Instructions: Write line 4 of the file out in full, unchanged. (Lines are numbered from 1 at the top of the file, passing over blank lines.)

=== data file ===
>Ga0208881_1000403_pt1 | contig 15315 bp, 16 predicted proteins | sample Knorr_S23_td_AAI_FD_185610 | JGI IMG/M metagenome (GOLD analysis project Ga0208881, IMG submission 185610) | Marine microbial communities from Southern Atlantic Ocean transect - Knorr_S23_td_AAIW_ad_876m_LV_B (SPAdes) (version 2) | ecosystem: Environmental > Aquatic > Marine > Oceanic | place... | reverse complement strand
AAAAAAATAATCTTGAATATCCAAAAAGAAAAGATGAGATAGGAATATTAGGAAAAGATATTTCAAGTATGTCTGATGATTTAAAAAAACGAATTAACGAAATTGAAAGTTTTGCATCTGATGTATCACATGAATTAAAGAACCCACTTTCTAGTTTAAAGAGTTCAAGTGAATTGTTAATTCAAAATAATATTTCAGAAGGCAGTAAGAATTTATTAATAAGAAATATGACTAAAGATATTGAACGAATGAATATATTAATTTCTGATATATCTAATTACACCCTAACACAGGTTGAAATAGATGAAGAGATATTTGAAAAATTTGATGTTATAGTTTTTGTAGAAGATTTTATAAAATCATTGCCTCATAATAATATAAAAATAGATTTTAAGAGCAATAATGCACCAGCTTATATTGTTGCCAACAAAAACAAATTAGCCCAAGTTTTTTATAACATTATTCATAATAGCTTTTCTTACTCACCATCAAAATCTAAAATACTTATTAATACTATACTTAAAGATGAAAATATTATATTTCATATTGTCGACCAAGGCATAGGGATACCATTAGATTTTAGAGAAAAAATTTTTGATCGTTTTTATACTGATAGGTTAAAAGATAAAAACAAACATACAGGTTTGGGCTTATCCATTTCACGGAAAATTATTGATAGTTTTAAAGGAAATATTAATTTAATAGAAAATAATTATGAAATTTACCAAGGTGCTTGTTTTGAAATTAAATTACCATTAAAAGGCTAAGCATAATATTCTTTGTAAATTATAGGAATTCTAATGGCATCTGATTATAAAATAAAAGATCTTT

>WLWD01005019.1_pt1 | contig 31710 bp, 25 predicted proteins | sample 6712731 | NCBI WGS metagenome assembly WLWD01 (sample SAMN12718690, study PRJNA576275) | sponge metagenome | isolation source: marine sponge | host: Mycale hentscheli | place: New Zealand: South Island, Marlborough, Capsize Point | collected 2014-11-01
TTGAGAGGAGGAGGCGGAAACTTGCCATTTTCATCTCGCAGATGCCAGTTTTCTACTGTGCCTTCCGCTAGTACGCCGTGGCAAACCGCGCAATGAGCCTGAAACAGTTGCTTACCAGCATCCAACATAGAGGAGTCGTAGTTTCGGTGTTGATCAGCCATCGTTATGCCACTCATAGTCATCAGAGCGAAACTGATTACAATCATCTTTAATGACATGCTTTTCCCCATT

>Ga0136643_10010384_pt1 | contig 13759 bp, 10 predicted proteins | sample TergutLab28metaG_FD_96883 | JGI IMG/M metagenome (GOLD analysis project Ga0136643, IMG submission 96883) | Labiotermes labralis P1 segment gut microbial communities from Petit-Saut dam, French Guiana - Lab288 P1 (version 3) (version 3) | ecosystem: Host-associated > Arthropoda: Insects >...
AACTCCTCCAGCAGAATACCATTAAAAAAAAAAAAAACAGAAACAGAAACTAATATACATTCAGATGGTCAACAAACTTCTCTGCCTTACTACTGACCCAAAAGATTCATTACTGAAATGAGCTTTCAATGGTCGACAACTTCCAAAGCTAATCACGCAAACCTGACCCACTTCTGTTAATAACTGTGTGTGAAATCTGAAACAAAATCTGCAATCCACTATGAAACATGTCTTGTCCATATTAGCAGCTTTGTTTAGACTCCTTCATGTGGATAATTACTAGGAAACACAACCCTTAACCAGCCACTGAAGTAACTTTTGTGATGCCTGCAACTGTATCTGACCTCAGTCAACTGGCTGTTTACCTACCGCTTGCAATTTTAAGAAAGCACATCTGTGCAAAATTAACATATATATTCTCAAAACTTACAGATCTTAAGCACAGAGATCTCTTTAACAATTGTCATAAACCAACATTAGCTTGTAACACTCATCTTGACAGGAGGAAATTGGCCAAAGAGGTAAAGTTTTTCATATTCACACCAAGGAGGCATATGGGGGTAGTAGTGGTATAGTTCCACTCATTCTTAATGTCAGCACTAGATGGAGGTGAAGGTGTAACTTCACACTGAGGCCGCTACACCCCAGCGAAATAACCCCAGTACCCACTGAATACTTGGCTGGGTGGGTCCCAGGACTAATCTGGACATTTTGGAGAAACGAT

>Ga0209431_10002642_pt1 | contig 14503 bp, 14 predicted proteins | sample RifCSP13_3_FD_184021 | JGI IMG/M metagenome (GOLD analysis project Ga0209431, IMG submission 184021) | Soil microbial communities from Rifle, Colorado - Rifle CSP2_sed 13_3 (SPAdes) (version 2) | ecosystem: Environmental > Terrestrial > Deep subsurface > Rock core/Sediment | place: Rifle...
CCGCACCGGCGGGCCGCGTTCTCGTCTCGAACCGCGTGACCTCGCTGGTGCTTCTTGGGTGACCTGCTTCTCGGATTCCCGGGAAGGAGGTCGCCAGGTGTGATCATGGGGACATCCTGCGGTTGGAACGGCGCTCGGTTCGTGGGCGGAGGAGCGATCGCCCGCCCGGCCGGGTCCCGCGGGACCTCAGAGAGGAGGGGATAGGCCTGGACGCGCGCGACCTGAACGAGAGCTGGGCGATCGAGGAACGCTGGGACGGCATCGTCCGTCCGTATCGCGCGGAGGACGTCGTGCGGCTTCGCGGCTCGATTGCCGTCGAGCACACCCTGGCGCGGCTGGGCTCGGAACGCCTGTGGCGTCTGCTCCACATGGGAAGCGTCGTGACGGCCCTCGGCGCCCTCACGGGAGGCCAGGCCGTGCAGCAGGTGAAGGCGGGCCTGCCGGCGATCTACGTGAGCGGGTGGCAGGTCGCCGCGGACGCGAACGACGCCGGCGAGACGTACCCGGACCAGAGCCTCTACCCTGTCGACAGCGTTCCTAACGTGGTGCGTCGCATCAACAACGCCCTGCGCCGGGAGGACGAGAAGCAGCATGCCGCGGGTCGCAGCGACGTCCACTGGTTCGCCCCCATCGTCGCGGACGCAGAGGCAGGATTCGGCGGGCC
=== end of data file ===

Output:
TTGAGAGGAGGAGGCGGAAACTTGCCATTTTCATCTCGCAGATGCCAGTTTTCTACTGTGCCTTCCGCTAGTACGCCGTGGCAAACCGCGCAATGAGCCTGAAACAGTTGCTTACCAGCATCCAACATAGAGGAGTCGTAGTTTCGGTGTTGATCAGCCATCGTTATGCCACTCATAGTCATCAGAGCGAAACTGATTACAATCATCTTTAATGACATGCTTTTCCCCATT